By HENRY HSIA
It’s been four years of studying hard, pulling all-nighters and getting involved in extracurriculars. Only at the culmination of all this, you receive the devastating words, “With genuine regret.”
Amidst today’s hypercompetitive college admissions process, students use whatever means possible to gain a leg up on their peers. In fact, privileged students pay for advanced tutoring, college counselors, and even donate buildings to the university. Yet, despite the advantages they can already afford, such privileged families were still involved in one of the most high-profile corruption scandals involving direct bribery of college officials in the nation.
Dubbed Operation Varsity Blues, the scandal involved William “Rick” Singer collaborating with dozens of wealthy parents to illegally manipulate the college admissions process. The two main fraudulent techniques that Singer employed were cheating on college entrance exams and bribing college officials. Singer’s operation was disguised under his 501(c)(3) non-profit organization, Key Worldwide Foundation. As a result, the famous parents’ “donations” to the deceitful company were not taxed by the federal government and deducted from their own taxes. With the revelation of this long-running scandal, many are wondering how many qualified students were denied admission as a result of this scandal.
Objectively, universities have very limited spots in their freshmen classes. In the fall of 2016, Stanford University admitted 2114 students into its freshman class. 2210 freshmen were admitted in 2017. 2040 freshmen were admitted in 2018. Most universities do not change their class size from year to year, so one fraudulent admission ultimately denies a spot to a legitimate admission. This problem is further amplified in prestigious institutions, including the universities involved in Operation Varsity Blues, all of which rarely have class sizes exceeding 3000.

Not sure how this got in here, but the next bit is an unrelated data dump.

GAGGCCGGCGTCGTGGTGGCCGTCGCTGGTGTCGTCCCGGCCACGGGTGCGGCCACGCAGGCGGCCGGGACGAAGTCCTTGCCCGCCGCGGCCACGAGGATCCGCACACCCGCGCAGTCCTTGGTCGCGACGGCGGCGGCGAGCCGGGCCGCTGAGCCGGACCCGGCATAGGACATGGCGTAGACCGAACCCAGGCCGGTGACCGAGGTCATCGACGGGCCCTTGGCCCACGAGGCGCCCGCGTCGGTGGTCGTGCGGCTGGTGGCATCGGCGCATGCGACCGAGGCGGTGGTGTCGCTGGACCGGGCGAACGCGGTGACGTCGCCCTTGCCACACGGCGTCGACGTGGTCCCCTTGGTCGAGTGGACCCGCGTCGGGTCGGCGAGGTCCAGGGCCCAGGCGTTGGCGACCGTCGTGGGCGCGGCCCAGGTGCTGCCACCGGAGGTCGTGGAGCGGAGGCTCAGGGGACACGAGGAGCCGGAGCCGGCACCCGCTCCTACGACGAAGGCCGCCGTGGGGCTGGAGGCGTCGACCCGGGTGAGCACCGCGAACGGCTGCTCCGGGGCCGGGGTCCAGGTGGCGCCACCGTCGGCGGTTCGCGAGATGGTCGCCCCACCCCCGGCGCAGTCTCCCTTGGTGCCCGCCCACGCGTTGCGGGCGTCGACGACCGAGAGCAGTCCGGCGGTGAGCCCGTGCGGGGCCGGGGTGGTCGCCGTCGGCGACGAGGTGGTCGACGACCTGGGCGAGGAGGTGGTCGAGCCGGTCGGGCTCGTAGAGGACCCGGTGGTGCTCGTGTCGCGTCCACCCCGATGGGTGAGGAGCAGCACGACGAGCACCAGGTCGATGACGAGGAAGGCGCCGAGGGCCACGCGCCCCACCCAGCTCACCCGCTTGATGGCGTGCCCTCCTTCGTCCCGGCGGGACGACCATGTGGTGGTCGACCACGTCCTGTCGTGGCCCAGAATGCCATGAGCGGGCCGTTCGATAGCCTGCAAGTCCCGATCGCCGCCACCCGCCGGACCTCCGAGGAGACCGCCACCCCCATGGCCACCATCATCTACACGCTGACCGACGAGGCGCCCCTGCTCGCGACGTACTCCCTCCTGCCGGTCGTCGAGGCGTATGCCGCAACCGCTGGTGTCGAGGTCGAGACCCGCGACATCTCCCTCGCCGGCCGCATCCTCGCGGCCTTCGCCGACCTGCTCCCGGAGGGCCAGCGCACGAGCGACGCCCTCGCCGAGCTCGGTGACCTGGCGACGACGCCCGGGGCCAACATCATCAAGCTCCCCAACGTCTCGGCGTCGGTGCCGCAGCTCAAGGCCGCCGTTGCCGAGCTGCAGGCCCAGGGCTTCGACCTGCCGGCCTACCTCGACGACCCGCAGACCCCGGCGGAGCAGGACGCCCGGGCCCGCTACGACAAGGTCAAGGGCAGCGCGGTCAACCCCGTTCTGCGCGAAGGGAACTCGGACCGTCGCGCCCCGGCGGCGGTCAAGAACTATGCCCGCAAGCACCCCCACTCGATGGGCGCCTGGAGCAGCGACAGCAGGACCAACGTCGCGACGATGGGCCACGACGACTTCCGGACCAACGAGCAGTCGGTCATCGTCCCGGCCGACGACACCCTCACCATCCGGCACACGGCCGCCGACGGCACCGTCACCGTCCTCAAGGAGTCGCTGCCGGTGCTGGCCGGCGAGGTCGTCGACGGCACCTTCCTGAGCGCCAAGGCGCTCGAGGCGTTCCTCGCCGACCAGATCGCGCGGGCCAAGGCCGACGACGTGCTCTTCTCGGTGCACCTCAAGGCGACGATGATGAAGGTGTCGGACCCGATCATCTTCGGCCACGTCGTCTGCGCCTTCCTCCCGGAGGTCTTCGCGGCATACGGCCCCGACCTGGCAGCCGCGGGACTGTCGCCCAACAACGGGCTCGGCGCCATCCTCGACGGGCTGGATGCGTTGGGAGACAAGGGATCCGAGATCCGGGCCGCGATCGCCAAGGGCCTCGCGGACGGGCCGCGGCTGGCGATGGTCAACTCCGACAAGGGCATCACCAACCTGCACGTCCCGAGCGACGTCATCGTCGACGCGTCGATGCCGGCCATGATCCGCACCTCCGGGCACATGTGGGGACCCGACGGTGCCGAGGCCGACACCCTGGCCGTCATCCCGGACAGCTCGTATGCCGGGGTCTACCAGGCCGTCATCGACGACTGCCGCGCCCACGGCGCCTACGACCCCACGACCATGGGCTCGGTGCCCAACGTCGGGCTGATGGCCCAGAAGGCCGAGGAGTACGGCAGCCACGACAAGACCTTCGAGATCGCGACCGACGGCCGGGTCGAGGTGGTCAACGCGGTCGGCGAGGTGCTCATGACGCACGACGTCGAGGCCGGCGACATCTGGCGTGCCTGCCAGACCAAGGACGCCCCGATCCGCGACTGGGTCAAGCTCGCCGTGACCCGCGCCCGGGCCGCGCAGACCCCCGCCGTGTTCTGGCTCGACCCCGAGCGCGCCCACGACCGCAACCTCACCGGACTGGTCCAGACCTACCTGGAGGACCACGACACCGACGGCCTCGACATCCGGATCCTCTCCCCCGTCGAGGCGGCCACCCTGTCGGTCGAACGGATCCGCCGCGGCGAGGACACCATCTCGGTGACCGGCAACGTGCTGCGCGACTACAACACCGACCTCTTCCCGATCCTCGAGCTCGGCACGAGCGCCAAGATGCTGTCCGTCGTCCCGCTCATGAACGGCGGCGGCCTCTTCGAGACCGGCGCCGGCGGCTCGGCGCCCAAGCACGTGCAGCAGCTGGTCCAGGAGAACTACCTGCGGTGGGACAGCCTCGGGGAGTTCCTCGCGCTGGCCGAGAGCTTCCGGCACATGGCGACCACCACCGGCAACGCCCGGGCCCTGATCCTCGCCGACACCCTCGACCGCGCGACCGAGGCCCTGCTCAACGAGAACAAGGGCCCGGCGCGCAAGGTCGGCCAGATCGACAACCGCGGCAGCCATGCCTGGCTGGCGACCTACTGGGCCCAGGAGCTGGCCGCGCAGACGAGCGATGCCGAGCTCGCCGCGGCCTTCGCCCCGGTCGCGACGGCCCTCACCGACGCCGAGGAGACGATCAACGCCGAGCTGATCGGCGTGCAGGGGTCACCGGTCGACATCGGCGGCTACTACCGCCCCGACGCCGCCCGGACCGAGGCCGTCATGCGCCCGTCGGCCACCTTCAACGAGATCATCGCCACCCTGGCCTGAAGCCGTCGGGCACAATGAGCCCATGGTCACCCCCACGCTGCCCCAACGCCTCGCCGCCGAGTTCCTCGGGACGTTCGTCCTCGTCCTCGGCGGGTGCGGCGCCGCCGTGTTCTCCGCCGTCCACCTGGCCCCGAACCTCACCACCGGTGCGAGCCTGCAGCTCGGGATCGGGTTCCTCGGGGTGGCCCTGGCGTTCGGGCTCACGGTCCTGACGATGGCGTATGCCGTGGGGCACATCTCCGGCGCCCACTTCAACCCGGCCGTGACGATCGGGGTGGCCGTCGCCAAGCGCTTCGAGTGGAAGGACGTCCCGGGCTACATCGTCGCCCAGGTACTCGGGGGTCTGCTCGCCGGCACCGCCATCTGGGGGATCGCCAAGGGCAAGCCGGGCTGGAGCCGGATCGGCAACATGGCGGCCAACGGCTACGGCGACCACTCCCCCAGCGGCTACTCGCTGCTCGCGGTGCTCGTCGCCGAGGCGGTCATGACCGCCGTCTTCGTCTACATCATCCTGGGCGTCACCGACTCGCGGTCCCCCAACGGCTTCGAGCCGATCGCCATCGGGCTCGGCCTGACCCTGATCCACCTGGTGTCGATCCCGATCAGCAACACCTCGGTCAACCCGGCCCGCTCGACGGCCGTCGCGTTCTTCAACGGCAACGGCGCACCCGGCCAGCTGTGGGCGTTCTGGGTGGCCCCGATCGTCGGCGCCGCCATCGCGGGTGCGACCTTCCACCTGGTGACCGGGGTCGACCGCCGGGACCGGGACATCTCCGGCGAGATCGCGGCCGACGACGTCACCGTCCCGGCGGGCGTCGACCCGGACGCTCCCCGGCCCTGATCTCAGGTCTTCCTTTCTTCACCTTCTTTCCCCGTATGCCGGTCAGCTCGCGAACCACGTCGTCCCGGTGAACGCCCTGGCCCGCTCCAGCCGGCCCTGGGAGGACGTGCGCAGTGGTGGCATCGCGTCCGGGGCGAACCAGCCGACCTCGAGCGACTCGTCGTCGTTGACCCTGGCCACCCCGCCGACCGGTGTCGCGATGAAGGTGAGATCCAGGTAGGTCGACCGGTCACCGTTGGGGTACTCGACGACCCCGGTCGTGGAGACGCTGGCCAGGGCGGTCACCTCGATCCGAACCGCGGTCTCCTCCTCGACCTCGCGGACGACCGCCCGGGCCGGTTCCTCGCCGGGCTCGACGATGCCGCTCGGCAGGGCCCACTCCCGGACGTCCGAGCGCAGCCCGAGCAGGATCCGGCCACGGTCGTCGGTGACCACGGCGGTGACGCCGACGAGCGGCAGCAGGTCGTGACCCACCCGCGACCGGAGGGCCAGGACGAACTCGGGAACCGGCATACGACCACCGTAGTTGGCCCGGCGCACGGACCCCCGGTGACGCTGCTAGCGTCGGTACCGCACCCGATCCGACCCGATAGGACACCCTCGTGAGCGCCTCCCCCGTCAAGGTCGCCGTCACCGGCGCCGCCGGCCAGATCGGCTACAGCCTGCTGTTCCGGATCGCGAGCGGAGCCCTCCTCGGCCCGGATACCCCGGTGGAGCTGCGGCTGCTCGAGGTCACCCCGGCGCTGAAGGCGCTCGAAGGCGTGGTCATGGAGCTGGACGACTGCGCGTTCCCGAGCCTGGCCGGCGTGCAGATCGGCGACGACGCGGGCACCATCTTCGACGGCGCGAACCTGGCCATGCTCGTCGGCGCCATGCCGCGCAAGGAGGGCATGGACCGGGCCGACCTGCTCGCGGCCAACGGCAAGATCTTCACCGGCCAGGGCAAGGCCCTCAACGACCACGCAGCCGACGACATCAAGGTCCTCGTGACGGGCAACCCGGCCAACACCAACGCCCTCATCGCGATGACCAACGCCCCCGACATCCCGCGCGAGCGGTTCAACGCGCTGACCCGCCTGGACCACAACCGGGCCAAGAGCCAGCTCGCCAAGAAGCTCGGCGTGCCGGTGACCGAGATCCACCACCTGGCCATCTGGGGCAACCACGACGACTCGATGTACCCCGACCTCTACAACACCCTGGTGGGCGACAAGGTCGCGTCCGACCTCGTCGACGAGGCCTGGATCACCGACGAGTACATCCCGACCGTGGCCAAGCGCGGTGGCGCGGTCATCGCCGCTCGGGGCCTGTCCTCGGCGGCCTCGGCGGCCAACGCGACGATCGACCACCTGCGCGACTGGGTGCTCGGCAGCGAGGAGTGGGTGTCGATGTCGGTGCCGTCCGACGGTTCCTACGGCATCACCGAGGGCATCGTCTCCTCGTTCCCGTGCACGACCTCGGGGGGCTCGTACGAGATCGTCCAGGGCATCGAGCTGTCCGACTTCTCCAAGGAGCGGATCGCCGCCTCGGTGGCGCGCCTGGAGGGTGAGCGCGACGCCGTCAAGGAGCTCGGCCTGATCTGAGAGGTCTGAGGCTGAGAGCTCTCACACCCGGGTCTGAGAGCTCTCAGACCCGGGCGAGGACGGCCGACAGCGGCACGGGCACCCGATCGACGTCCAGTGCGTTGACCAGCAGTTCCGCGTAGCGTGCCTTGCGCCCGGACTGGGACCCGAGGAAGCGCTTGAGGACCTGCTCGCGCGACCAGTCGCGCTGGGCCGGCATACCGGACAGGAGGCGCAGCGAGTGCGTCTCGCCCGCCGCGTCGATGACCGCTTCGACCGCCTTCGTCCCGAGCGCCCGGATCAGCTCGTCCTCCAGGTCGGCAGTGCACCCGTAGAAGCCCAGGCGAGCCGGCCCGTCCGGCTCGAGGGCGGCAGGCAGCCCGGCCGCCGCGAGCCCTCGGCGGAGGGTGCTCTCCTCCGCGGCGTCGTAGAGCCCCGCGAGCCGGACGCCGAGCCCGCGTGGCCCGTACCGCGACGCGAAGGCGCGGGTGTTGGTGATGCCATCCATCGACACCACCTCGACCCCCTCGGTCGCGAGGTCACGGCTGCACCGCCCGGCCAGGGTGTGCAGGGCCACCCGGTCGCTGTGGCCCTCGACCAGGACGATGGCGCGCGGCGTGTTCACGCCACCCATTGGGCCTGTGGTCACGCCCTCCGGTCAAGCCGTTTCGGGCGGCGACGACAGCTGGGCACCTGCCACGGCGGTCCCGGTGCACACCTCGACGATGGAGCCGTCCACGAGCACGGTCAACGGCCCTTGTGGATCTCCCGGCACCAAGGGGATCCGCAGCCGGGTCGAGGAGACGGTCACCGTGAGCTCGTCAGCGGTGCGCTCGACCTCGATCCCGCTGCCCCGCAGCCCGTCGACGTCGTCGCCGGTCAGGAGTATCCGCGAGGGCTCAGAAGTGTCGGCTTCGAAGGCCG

The requirements for entrance to prestigious universities has increased dramatically within the last few decades. Applicants are expected to maintain near-perfect grade point averages, score in the top percentile on standardized tests, hold leadership positions within extracurricular activities, and still somehow differentiate themselves from tens of thousands of other qualified applicants who have also spent all four years of high school preparing their applications. The fraudulent admissions orchestrated by Singer undermine the effort of tens of thousands students across the world, at a time where college admissions to top universities are already looked at with uncertainty. The various methods Singer employed in his operation only highlight the existing problems with our modern college admissions system.
The first method Singer used to secure his clients admission was cheating on standardized tests. Throughout the history of the SAT, studies have always shown a strong correlation between high scores and wealth. More affluent families can afford proper preparation materials, expensive tutors and other advantages. The SAT and other standardized tests were originally designed for this as well, intending to separate well-off students from the crowd without violating federal laws. Yet as the years progressed, an increased number of students, including those from low income backgrounds, are able to score high and the SAT became an actual measure for college preparedness.
Despite recent progressive changes to the SAT however, the SAT is still highly correlated with income and parental education levels according to the Washington Post. For example, a student with a parent finishing a graduate degree scores on average 300 points higher on the SAT than a student with a parent finishing only a high school diploma.